Nonetheless, Ann Lewis, director of the liberal Americans for Democratic Action, said Kennedy's withdrawal "removes the most familiar figure for liberals and clearly is going to change the debate."
Hart and such other younger generation Democratic hopefuls as Sen. Joseph R. Biden Jr. (Del.), Rep. Richard A. Gephardt (Mo.) and Arizona Gov. Bruce E. Babbitt anticipated running a "future vs. past" campaign against the 53-year-old Kennedy.
Now, said Robert Shrum, a Kennedy speechwriter and political adviser, instead of Democratic aspirants explaining why "it shouldn't be him Kennedy , they'll have to start explaining why it should be them."
That shift is expected to be felt most acutely by Hart, who inherits the historically uncomfortable role of front-runner, and by Cuomo, perhaps the logical claimant to the equivalent title of "eloquent white liberal spokesman."
Several strategists said yesterday that they expected front-runnership to be more of a burden than a boon to the Coloradan. Hart's top assistant, William Dixon, insisted yesterday that Kennedy's withdrawal will have no effect on Hart's decision, to be announced on Jan. 4, on seeking a third Senate term.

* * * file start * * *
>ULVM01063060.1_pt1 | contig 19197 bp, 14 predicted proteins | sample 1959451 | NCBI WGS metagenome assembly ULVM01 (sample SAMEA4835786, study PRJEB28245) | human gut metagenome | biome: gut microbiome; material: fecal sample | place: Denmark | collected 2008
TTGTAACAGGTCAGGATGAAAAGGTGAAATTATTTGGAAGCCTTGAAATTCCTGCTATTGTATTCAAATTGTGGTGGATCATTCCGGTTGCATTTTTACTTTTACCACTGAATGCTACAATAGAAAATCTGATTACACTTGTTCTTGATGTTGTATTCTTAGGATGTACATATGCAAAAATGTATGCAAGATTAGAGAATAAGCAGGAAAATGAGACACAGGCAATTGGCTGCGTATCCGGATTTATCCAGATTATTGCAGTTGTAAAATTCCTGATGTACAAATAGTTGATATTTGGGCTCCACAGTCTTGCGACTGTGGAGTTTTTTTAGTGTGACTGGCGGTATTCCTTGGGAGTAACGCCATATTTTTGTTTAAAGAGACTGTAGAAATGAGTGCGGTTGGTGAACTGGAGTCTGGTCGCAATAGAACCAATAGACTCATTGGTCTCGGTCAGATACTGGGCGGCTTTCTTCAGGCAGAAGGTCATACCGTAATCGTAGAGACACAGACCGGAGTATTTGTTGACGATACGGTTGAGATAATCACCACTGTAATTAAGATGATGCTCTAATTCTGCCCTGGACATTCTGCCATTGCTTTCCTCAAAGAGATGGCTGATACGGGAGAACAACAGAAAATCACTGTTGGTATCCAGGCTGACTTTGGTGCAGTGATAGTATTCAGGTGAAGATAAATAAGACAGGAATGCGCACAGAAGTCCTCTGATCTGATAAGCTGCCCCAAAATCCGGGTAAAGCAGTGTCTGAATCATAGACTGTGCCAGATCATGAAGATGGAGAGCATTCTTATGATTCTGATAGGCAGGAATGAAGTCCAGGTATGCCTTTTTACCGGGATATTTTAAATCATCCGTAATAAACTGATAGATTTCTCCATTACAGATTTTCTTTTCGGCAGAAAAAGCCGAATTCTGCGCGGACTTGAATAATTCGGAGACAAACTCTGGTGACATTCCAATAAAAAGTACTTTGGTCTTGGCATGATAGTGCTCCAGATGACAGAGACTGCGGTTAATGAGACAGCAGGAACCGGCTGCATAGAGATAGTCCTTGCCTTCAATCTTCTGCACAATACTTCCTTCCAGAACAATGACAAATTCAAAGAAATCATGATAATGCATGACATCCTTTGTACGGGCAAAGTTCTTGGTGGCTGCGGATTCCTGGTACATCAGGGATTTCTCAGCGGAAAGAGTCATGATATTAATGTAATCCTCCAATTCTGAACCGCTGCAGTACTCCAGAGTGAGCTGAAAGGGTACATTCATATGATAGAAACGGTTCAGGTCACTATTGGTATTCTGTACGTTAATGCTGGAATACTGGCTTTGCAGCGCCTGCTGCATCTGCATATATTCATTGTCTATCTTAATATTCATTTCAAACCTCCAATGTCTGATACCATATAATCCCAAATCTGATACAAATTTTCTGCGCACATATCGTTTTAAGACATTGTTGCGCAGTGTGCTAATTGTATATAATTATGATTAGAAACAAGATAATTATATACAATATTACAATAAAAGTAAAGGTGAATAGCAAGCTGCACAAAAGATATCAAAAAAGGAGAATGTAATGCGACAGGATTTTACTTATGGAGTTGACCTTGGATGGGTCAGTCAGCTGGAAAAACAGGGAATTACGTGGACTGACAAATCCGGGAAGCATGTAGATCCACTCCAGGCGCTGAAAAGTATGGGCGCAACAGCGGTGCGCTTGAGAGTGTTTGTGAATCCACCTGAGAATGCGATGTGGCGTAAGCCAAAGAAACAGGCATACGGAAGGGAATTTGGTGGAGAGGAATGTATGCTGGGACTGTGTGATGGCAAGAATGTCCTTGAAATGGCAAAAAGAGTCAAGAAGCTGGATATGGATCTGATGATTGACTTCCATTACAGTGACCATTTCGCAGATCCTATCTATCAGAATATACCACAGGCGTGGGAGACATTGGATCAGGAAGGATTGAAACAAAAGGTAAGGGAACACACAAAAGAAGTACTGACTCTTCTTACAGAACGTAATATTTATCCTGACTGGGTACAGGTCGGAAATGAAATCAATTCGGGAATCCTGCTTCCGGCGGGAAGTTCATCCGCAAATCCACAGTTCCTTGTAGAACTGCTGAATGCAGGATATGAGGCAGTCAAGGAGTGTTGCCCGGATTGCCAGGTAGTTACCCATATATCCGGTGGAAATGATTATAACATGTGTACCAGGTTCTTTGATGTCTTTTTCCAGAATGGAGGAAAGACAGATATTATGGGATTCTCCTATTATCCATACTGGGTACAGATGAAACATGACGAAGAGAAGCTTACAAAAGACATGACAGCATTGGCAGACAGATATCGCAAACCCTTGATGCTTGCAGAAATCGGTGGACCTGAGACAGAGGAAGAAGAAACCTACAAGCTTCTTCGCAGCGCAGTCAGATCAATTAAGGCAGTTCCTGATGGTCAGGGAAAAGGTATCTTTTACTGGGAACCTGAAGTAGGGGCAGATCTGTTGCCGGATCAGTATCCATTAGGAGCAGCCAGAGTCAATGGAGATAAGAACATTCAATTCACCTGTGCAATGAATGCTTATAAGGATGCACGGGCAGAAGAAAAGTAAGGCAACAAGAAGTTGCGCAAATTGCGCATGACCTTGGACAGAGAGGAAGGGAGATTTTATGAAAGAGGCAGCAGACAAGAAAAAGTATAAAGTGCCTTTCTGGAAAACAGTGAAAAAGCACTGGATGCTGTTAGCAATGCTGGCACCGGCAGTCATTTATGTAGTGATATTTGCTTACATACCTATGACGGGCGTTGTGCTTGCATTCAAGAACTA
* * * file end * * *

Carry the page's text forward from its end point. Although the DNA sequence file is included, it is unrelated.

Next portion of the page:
Beyond short-term tactical decisions, all of the active and potential 1988 candidates face the challenge of sorting out their own positions and achieving their desired starting points for the coming contest.
Hart was wounded in 1984 when Mondale successfully suggested that there was little substance to the challenger's "new ideas" theme. As if to answer the taunting Mondale question, "Where's the beef?" Hart this year has made provocative proposals in areas ranging from trade policy to national service for young people and is working on an alternative to President Reagan's new budget.
Still, Hart's policy approach is far from clearly defined. On the Gramm-Rudman-Hollings balanced-budget act, when Kennedy zigged right to support the bill, Hart zagged left, denouncing the proposal as a threat to vital domestic and defense programs. Lewis speculated that Cuomo actually may find Hart a serious challenger for liberal support in 1988.